“Yellowjackets” Fan? Here Are 10 Lesser Known Cannibal Films to Feast On

Horror

Cannibalism has emerged as the genre du jour in horror. With the success of last year’s Fresh and Bones and All as well as the second season of Yellowjackets finally digging into the human flesh, everyone seems to be exploring this taboo topic. From nightmare survival scenarios to narcissistic serial killers, these films follow humans or humanoid monsters who consume human flesh in one way or another. Some butcher and cook the meat, while others eat it from the bone, but all cannibal films offer a window into a world of depravity and a fascinating blend of horror and revulsion. We not only fear being eaten ourselves, but we often find ourselves imagining what the meat would taste like should we dare (or be forced) to take a bite.

Films about cannibals may seem like a rare delicacy, but a closer look reveals that the pickens are not so slim. From the notorious Cannibal Holocaust, the award winning The Silence of the Lambs, and the criminally underseen Ravenous, horror is filled with villains (and the occasional heroes) who fill up on the flesh of humans. In honor of the midnight feast recently featured in Yellowjackets, we’ve provided a tasting menu of lesser known cannibal films to tide you over until the next meal arrives. Bon appetit!


Most ten year olds worry about little more than forgetting their homework or leaving their bikes out in the rain. Unfortunately Michael (Bryan Madorsky) has bigger problems. Not only is he having horrible nightmares, but he’s seen his parents biting each other while having sex; and they keep trying to feed him strange looking meat. When he sees (or imagines?) dismembered body parts hanging from meat hooks in his basement, Michael turns to his guidance counselor for help. Unfortunately her involvement only creates more of a mess.

Directed by Bob Balaban, this stylized black comedy serves as an unnerving tale of childhood horror and a sharp satire of the 1950s. Despite its oddball appearance, Parents has a surprisingly impressive roster of award-winning actors including Mary Beth Hurt as a June Cleaver-esqu cannibal, Sandy Dennis as Michael’s ill-fated guidance counselor, and Randy Quaid, whose performance as a murderous father was nominated for an Independent Spirit Award. Initially panned by critics and ignored by audiences, the film has since become a cult favorite for its nightmarish dream sequences and shocking final stinger. Scenes of grinding meat and sinister cooking make it a perfect appetizer for the courses to come. Like Leave it To Beaver in hell, Parents offers a behind the scenes look at how the human sausage gets made.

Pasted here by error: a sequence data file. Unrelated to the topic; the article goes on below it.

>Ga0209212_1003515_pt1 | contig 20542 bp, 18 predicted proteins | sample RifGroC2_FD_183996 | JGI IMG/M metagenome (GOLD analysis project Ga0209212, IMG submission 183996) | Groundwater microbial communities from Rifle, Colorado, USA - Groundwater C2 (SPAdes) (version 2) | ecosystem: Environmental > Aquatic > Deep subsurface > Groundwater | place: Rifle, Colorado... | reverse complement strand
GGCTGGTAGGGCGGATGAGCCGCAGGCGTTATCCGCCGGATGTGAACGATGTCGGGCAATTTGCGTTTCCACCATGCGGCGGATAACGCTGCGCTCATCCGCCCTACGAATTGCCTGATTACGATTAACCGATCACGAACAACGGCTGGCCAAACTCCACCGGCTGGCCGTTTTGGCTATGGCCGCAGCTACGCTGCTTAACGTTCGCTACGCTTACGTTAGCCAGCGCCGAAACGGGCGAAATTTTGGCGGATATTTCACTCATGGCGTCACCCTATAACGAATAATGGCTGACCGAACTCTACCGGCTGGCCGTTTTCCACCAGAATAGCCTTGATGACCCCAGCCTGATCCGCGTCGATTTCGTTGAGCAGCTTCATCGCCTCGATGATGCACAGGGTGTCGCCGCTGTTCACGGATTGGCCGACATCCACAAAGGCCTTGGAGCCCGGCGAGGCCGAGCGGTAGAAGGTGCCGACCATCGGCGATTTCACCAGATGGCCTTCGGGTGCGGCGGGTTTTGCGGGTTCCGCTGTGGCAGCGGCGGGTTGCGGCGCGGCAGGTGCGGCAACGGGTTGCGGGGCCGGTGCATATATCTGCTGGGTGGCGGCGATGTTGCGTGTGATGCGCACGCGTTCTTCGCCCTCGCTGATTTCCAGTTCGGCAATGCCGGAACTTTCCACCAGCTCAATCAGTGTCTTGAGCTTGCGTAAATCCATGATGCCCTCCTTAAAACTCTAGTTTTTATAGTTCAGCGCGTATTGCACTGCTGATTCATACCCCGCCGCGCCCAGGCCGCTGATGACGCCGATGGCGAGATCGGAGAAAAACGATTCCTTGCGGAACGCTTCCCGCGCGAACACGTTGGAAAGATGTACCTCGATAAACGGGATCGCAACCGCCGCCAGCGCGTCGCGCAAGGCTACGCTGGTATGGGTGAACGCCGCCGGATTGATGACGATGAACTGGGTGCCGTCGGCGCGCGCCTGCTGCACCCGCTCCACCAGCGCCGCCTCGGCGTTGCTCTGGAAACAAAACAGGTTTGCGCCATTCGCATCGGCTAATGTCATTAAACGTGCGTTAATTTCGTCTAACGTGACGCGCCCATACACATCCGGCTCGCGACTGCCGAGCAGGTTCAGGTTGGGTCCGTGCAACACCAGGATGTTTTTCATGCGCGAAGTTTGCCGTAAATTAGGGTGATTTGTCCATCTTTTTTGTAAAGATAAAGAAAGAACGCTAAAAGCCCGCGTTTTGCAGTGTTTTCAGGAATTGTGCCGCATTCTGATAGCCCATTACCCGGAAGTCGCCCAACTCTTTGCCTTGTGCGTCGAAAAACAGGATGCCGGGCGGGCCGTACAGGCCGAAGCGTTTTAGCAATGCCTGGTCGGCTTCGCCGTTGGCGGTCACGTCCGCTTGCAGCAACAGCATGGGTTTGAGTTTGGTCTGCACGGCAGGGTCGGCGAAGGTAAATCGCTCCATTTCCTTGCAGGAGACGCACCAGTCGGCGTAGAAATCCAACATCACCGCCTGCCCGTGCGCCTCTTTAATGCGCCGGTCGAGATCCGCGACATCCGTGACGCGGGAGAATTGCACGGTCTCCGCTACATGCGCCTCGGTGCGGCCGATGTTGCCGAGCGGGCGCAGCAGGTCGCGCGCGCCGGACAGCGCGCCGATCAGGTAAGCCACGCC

Cannibalism comes to space in this dark and thrilling horror film from Christian Alvart. Flight crew members Bower (Ben Foster) and Payton (Dennis Quaid) awake from hypersleep on the deserted Elysium, an interstellar ark sent to reestablish humanity on an Earth-like planet named Tanis. While trying to fend off the effects of Pandorum, a stylish term for space madness, they investigate their surroundings and find that most of the ship’s passengers and crew have become prey for a race of humanoid monsters known as Hunters. Earth has vanished and the ship’s survivors are all that’s left of humanity. Bower must travel to the ship’s hull and brave the cannibalistic hunters to restart the Elysium and save what’s left of the human race.

To say anything more would be to spoil several genuine shocks in a twisting story that manages to pull off a “more is more” approach to plotting. While nothing will ever top Alien as the gold standard of space horror, Pandorum, with its disturbing implications for the future of the species, comes dangerously close. 


Five years before animated clones stormed onto Disney+, a different kind of Bad Batch hit the barren lands outside of Texas. The followup to her breakout hit A Girl Walks Home Alone at Night, Ana Lily Amirpour’s The Bad Batch follows a group of undesirables sent to fend for themselves in a lawless desert. Arlen (Suki Waterhouse) has just been dropped off with little more than a bottle of water before she’s captured by a group of cannibals who cut off her arm and leg to add to their gruesome pantry. She escapes before they can harvest more of her flesh and is nursed back to health by a roaming Hermit (Jim Carrey). Hellbent on revenge, Arlen meets a muscle-bound cannibal named Miami Man (Jason Momoa) who coerces her into saving his daughter from a powerful cult-like leader known as The Dream (Keanu Reeves).

The sun-bleached landscape highlights the pragmatic details of this cannibalism and begs viewers to question who they would become if thrust into this cutthroat nightmare. Even more upsetting, there may be worse monsters than flesh eaters populating this dystopian world. 


Any film involving outlaw horror author Jack Ketchum is bound to be disturbing. The Woman is an adaptation of his 2010 novel co-written by Lucky McKee following the lone survivor of a cannibal clan living in the backwoods of Maine. Lawyer Chris Cleek (Sean Bridgers) spies the unnamed Woman (Pollyanna McIntosh) in the woods near his house, captures her with a net, then holds her captive in his basement in hopes of domesticating the feral creature. Proving there are worse monsters than cannibals, Chris and his son are both sadistic psychopaths and torture their prisoner as a means of “civilizing” her.

Those curious about skeletons in the Woman’s closet will also enjoy the 2009 film Offspring and Ketchum’s first novel Off Season (1980), titles that could easily find their own places on this list. McIntosh wrote and directed a sequel film called Darlin’ (2029) which follows the escaped cannibal and her adopted daughters to a Catholic boarding school.

Like most of Ketchum’s fiction, The Woman contains extreme violence and cruelty leading to a bloody climax chock full of devoured flesh, dismemberment, and well-earned revenge. Prepare to root for the cannibal as you watch this gory film through your fingers.